We reach the conclusion that engaging with issues such as the relationship between law and revolution, or the role of law in the process of socio-economic change, necessitates engaging with the concept of the dictatorship of the proletariat. On this basis an issue that could be researched further is the effect of the abolition of the principle of the dictatorship of the proletariat from the Programme of the Communist Party of the Soviet Union on the process that led to the victory of counter-revolution in the USSR. The view was established and reflected in the 1961 Programme of the CPSU that the “dictatorship of the proletariat had fulfilled its historic mission and has ceased to be indispensable in the USSR”. [29] The reason for this was the conclusion of the first phase of communism and the victory of socialism. This meant that the state, which initially “arose as a state of the dictatorship of the proletariat”, in this new stage became “a state of the entire people, an organ expressing the interests and will of the people as a whole”. [30]

The theory of the “all peoples’ state” that replaced the “dictatorship of the proletariat” was reflected in the substitution of the system of Soviet representative institutions based on indirect election through workers’ councils for a system of direct universal suffrage on the basis of geographical constituencies. The argument can be made that the downgrading of the role of production units as nuclei of political organization had a negative impact on the class composition of the higher state organs and on the application of the right of recall of delegates. In this way, Soviet constitutional law might have played a role in enhancing counter-revolutionary tendencies, even if unintentionally.

This and other aspects of the history of the concept of “dictatorship of the proletariat”, such as its abolition from the programmes of communist and workers’ parties following the gradual ideological victory of Eurocommunism [31], need to be studied further. This is all the more urgent in the aftermath of the most devastating global capitalist crisis since the 1930s, which demonstrated the precariousness of the concessions won by the working class within the confines of the capitalist state–to say nothing of the delusional faith in the capacity of bourgeois parliamentary institutions to lead the emancipatory process towards the abolition of exploitation.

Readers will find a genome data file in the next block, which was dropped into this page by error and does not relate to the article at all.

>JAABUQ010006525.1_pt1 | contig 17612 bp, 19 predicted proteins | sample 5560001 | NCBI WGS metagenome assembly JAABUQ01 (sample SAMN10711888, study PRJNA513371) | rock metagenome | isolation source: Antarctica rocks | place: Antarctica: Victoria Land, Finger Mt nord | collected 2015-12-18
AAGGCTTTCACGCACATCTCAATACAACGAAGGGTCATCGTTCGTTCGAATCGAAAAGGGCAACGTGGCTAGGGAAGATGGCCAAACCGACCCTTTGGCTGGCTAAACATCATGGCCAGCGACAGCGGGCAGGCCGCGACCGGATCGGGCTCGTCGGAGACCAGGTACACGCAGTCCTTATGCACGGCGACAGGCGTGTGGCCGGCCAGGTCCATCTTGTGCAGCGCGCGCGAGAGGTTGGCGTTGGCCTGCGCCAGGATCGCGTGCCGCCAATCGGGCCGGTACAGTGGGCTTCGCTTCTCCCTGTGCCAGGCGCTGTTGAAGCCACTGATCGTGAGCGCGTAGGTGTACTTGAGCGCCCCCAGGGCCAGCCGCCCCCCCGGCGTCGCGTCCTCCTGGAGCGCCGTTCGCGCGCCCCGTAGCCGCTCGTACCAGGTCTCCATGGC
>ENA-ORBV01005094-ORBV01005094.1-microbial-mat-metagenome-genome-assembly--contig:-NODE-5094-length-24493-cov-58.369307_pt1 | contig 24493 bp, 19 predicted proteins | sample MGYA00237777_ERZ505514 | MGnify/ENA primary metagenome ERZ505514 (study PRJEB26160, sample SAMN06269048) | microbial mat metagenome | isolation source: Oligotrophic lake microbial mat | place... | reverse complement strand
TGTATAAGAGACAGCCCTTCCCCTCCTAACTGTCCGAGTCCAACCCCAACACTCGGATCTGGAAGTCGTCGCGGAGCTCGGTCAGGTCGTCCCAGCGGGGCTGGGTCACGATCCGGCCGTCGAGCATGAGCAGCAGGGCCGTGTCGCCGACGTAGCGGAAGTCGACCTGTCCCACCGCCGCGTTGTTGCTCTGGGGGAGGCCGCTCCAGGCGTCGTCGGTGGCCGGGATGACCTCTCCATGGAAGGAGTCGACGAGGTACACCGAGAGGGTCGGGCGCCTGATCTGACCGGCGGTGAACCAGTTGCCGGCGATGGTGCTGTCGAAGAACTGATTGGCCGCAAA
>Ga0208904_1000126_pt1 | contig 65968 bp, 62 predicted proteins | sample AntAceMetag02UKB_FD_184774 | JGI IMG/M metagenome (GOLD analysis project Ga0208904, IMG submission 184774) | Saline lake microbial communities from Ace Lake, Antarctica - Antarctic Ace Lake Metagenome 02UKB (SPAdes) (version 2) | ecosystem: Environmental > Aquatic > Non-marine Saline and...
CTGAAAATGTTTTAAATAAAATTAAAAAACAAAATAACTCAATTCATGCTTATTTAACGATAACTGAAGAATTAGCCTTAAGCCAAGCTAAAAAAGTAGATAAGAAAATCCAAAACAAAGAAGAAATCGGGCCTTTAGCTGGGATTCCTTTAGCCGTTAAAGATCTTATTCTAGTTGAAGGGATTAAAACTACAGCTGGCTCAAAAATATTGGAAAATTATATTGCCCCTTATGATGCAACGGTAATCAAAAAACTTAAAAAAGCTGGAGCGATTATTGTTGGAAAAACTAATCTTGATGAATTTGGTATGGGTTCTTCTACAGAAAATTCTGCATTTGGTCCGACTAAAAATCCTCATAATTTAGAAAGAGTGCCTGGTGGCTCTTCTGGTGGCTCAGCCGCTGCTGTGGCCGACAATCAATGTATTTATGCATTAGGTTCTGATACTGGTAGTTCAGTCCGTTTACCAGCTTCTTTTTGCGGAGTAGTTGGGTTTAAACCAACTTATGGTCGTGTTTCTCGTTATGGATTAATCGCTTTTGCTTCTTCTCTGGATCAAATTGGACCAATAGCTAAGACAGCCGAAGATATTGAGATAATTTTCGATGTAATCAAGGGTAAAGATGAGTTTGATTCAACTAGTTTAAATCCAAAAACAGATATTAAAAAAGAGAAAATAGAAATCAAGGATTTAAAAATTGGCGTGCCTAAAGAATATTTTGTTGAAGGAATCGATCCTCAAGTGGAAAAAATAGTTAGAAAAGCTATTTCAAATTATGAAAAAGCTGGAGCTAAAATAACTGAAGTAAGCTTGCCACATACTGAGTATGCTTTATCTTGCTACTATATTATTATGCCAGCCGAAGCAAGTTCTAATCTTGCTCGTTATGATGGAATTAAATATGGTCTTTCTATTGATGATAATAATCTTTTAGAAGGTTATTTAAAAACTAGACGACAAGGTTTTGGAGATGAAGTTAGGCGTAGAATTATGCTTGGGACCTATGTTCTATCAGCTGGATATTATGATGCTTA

[1] Here see first and foremost Karl Marx, “Critique of the Gotha Programme” [1875], in Karl Marx and Friedrich Engels, Collected Works, vol. 24 (London: Lawrence and Wishart, 2010); and V. I. Lenin, “The State and Revolution” [1918], in V. I. Lenin, Collected Works, vol. 25 (Moscow: Progress Publishers, 1974). On the appearance and use of the concept of dictatorship in the works of Marx, Engels, and Lenin, a comprehensive exposition may be found in Hal Draper, Karl Marx’s Theory of Revolution, vol. 3 (New York: Monthly Review Press, 1986), as well as Hal Draper, The Dictatorship of the Proletariat from Marx to Lenin (New York: Monthly Review Press, 1987).

[2] Karl Marx, “The Civil War in France” [1871], in Karl Marx and Friedrich Engels, Collected Works, vol. 22 (London: Lawrence and Wishart, 2010), 331.

[3] Ibid., 328.

[4] Robert Fine, Democracy and the Rule of Law (Coldwell: The Blackburn Press, 2002), 127.

[5] Karl Marx, “Marx to Ludwig Kugelmann. 12 April 1871”, in Karl Marx and Friedrich Engels, Collected Works, vol. 44 (London: Lawrence and Wishart, 2010), 131.

[6] Ibid.

[7] Friedrich Engels, “On Authority” [1872], in Karl Marx and Friedrich Engels, Collected Works, vol. 23 (London: Lawrence and Wishart, 2010), 425.